We’ve all seen it happen, one of your favourite, hard-working employees has done what you thought would never happen and handed in their notice. Most employers in this situation would have a counter offer on the table by the end of the week, trying desperately to keep a decent, hard-working member of the team from joining the competition. But is this always the right way to go? What if you took a moment to try to understand their reasons for leaving? Are they resolvable? Do they want more money? Whatever their motives are, be advised that counter-offering staff looking to leave will rarely work out the way you want it to.
When faced with the imminent departure of a much loved member of the team, most employers would jump through hoops to counter offer them into submission. All too often, the motives of the employee looking to leave are overlooked and employers focus too much on ensuring they keep their best staff, rather than ensuring they have no reasons to leave.
When faced with a resignation, engage with your employees, ask them what their reasons for wanting to leave are and decide whether or not they can be resolved instead. If your staff see you as willing to make changes in order to keep them, would they be as eager to move on elsewhere? If you feel changes could be made, suggest them without proposing a formal counter offer. You’ll earn a great deal of respect for doing so.
Will They Look To Leave Again?
Over the years, various studies have shown that employees who accept counter offers. In some cases up to 50% of them, will leave within the next 24 months anyway. When you look at the idea of counter-offering from this light, it’s safe to say that it won’t always end up with your employee sticking around as long as you might like, regardless of the offer you make. If you’ve offered them a pay rise, that equates to unnecessary outgoings for your business for whatever period of time it takes for said employee to finally jump ship. Something that could have been avoided if you had just let them go when they first produced their resignation. Heartless as it sounds, sometimes it’s just better business to cut your losses.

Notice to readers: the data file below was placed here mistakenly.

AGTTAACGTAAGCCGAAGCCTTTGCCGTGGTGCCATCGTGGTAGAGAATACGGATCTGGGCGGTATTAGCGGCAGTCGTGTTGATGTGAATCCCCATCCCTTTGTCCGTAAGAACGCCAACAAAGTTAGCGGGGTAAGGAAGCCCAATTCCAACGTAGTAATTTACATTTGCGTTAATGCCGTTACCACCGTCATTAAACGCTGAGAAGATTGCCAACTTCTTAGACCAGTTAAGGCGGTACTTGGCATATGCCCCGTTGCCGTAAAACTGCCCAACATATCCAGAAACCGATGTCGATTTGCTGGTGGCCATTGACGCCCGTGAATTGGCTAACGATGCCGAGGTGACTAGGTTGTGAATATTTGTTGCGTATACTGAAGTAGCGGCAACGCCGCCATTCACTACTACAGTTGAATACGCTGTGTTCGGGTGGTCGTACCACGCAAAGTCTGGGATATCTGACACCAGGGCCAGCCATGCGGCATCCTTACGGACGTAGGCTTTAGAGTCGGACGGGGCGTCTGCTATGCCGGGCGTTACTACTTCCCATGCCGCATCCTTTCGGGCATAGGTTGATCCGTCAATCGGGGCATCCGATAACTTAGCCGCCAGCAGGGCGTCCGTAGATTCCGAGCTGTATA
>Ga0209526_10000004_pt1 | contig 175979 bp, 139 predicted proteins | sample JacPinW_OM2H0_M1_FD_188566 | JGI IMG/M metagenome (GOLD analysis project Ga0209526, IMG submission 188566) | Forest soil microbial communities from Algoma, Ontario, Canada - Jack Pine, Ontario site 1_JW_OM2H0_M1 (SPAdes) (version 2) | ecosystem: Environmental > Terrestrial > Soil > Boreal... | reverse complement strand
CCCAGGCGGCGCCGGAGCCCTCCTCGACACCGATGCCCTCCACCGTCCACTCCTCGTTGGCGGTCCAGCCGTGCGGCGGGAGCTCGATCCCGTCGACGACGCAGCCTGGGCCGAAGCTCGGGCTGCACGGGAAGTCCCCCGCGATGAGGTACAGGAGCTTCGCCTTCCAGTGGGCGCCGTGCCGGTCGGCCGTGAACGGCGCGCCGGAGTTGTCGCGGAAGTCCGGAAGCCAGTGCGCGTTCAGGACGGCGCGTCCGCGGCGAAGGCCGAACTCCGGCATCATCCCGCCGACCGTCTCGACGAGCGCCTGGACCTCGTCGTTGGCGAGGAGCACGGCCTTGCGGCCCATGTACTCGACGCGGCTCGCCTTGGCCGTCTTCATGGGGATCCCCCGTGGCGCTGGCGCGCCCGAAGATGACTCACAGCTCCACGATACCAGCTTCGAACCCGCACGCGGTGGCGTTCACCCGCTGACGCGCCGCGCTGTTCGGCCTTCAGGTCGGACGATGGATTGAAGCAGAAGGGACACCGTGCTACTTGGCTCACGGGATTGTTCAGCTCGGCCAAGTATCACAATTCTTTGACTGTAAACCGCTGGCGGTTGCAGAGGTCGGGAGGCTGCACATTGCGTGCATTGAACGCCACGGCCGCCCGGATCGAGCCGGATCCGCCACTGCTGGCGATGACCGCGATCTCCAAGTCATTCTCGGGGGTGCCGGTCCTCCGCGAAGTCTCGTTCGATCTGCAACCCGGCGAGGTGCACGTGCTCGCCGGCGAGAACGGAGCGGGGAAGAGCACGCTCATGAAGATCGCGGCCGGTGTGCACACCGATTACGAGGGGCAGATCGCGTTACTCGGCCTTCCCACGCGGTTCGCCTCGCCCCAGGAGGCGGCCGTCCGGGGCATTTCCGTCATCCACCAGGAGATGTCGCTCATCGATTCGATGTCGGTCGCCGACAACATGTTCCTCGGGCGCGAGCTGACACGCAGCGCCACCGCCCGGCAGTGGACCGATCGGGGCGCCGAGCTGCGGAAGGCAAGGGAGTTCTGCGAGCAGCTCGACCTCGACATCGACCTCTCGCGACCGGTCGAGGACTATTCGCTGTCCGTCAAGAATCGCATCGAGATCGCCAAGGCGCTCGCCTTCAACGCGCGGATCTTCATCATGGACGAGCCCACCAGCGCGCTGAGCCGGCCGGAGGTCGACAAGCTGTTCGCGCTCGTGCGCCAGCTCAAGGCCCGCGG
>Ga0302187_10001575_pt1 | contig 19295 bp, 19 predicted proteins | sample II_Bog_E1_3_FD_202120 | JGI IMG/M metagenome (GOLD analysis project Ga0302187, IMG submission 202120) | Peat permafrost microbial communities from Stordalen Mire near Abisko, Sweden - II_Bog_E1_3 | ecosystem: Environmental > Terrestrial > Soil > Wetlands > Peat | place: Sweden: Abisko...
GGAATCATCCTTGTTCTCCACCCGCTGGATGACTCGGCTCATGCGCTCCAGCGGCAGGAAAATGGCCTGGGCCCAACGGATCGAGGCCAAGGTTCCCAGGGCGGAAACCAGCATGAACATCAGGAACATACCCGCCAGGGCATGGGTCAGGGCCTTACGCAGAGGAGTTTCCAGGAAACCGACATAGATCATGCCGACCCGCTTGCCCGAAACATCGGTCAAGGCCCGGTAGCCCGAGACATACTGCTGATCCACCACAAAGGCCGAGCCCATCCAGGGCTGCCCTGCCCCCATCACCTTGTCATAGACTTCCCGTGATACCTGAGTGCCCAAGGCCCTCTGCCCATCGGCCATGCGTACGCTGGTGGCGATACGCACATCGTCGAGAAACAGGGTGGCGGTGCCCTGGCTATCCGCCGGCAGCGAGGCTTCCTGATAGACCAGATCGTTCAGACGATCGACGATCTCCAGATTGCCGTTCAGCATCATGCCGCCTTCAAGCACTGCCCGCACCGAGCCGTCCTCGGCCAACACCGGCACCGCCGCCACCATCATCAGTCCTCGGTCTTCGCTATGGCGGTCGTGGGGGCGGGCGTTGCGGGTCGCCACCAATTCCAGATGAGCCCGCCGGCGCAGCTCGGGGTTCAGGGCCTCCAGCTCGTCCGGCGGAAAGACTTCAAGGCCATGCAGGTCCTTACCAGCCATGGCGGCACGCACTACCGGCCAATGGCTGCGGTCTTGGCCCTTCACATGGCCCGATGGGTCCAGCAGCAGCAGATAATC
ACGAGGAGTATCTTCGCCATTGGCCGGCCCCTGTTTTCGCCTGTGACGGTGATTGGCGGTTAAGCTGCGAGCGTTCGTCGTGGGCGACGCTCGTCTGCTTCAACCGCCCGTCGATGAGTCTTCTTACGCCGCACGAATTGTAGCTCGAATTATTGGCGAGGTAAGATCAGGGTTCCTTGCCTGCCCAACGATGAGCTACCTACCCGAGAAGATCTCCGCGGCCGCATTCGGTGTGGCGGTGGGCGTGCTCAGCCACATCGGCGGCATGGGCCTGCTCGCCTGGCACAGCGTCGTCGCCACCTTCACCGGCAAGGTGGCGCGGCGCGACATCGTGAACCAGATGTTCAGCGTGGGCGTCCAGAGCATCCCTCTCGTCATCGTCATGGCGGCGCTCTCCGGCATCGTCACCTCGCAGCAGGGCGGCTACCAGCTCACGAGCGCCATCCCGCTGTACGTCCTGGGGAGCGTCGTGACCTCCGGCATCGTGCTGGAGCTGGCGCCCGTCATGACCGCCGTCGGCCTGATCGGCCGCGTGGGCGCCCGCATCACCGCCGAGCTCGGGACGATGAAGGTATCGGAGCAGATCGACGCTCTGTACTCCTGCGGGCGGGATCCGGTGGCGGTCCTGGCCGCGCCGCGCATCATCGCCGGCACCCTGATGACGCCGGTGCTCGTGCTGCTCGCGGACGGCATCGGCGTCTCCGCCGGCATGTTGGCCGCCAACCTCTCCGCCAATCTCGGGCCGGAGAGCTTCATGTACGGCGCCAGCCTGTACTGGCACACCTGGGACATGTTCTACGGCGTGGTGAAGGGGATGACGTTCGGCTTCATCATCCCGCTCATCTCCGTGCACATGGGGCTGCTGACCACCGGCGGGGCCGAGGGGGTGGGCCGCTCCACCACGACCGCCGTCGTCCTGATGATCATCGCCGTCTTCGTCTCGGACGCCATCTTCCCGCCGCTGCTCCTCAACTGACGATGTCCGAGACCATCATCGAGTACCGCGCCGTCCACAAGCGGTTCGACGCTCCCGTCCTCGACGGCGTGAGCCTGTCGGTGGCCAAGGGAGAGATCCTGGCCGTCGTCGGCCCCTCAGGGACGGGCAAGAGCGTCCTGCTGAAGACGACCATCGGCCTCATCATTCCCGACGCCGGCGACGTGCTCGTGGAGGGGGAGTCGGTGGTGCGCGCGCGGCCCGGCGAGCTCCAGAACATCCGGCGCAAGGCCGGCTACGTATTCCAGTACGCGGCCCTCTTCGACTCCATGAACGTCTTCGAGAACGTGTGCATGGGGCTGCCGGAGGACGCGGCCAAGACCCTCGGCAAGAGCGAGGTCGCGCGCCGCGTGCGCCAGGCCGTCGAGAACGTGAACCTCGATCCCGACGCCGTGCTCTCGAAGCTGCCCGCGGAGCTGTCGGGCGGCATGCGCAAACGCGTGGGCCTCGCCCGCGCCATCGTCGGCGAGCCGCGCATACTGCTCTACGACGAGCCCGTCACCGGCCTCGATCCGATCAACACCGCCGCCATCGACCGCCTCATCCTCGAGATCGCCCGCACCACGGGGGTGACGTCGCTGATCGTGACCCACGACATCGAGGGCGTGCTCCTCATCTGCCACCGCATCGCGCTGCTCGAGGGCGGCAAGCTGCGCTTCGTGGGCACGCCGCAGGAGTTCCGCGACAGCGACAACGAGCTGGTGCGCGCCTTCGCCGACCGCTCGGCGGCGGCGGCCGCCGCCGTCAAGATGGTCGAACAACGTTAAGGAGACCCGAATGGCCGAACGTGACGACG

Beware The Dangers Of Trendsetting
If you are thinking about proposing a counter offer, another aspect to think about is how many you’ll be comfortable proposing. If word gets out that so-and-so was going to leave but was counter-offered and decided to stay, what might their colleagues think? There is always the potential that other members of staff may decide that they want to try their luck and see what they can get. This can result in some very sticky situations and is often best altogether avoided. You never know who you might end up losing if you’re not prepared to counter offer various employees who feel they should look for new employment, in the hope of receiving a similar counter offer.
All in all, counter offering is risky business and, nine times out of ten, doesn’t work to your favour. Keep these points in mind whenever you may be tempted to counter offer an employee looking for an out. You never know what may come of it. And if you would like to discuss see our other guides for employers, see the full resources section. Or, contact one the team via firstname.lastname@example.org or 0208 123 7769 for more advice.